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Mortgage lending by banks rises to 2008 levels

Christina Hoghton
Written By:
Christina Hoghton
Posted:
Updated:
24/02/2016

January saw a post-recession high in mortgage lending from banks, as borrower appetite soared

Mortgage lending by banks in January shot up to its highest level in almost eight years, reaching a whopping £13.6bn, according to the latest figures out from the British Bankers’ Association (BBA).

This marks a 38% rise year-on-year, and is the highest monthly lending figure since the middle of 2008.

The number of mortgage approvals in January was 33% higher than a year ago, reaching 80,285. Broken down by transaction type, house purchase approvals accounted for 47,509 of overall agreed mortgages, representing a 27% rise on January 2015.

Remortgaging approvals came to 25,040, an increase of 42% year-on-year. The balance is made up of further advances secured against the home.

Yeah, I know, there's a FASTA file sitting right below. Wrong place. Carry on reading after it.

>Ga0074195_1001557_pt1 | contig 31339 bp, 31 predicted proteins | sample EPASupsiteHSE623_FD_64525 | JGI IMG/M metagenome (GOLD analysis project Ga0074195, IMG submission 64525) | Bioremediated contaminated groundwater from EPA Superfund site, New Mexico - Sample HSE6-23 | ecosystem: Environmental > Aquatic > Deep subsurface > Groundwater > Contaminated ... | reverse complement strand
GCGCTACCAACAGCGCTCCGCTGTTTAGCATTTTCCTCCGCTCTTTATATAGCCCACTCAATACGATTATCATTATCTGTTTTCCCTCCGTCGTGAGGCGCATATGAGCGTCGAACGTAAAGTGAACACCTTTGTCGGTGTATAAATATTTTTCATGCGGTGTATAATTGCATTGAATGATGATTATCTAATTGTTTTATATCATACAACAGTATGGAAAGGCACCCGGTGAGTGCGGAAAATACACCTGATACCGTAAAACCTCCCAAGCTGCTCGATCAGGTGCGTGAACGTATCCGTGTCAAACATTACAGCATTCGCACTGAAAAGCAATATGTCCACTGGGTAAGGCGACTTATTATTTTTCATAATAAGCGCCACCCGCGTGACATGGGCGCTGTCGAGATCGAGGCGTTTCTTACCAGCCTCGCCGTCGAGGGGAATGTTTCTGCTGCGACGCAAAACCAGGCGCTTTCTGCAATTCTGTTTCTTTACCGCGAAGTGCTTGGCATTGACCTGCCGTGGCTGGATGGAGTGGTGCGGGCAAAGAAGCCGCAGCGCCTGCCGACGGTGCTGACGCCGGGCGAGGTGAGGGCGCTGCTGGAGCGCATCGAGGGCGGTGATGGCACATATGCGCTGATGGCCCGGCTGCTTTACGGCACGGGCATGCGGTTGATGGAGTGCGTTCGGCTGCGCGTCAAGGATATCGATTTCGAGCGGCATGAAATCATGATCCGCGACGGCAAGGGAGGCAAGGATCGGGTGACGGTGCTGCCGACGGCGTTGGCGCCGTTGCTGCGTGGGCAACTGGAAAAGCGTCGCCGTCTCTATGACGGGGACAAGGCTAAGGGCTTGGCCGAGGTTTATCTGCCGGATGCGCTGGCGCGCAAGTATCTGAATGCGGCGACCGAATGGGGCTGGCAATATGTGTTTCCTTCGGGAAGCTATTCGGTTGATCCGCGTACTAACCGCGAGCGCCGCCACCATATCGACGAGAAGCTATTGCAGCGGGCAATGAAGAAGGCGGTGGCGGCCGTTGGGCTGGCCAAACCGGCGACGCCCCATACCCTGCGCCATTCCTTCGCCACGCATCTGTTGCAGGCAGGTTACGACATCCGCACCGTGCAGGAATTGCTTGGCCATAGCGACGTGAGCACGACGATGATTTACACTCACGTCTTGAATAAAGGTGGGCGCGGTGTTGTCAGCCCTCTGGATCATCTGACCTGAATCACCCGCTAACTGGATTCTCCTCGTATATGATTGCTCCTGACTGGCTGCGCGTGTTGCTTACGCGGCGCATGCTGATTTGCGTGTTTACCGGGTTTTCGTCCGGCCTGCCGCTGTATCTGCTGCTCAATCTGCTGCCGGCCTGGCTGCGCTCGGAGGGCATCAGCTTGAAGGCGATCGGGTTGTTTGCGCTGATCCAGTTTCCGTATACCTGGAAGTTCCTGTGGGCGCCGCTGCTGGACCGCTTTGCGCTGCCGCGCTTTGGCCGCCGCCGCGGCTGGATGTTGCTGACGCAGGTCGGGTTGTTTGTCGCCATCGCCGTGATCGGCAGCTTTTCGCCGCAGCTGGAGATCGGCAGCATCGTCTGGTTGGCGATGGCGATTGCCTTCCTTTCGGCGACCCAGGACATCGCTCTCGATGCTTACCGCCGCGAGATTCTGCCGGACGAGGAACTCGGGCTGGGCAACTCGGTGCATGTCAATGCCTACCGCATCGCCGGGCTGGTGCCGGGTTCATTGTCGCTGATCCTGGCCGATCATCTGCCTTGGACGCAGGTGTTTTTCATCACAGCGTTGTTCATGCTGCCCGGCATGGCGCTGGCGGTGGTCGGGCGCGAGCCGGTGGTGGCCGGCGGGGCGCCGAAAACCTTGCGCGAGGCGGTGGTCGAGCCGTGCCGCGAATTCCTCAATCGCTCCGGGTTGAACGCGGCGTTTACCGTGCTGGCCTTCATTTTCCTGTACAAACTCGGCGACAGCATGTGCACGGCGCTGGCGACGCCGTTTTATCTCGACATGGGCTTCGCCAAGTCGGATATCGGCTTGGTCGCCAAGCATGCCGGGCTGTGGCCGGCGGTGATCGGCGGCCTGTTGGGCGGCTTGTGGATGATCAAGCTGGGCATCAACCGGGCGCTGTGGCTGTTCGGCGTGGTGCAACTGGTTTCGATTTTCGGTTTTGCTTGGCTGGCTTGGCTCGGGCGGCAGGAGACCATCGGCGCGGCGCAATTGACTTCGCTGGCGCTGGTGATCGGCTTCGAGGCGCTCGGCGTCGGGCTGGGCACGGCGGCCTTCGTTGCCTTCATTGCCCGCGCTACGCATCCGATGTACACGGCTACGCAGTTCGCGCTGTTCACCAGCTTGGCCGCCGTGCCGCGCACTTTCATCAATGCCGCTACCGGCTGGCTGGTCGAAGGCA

Richard Woolhouse, chief economist at the BBA, said: “The start of the year has seen a significant rise in mortgage borrowing. It seems that this has been driven, in part, by borrowers looking to get ahead of the increases in Stamp Duty for buy-to-let and second home buyers scheduled to come into effect in April.”

Brian Murphy, head of lending at Mortgage Advice Bureau (MAB), added: “For those who meet lenders’ criteria and are fortunate to afford a deposit, there have been few times like the present to borrow. Not only are rates extremely low, but consumers can also choose from a huge range of different mortgage products tailored to their individual needs.”

The Council of Mortgage Lenders’ data, also released today, which broke down house purchase lending by region and country showed activity in the Capital had suffered.

The number of mortgage transactions in the Capital fell 5% to 81,600 worth £24.5bn, but still a 1% value increase on 2014.

In London, first-time buyer loan numbers dropped 6% over the year, to 45,600 worth £11.6bn.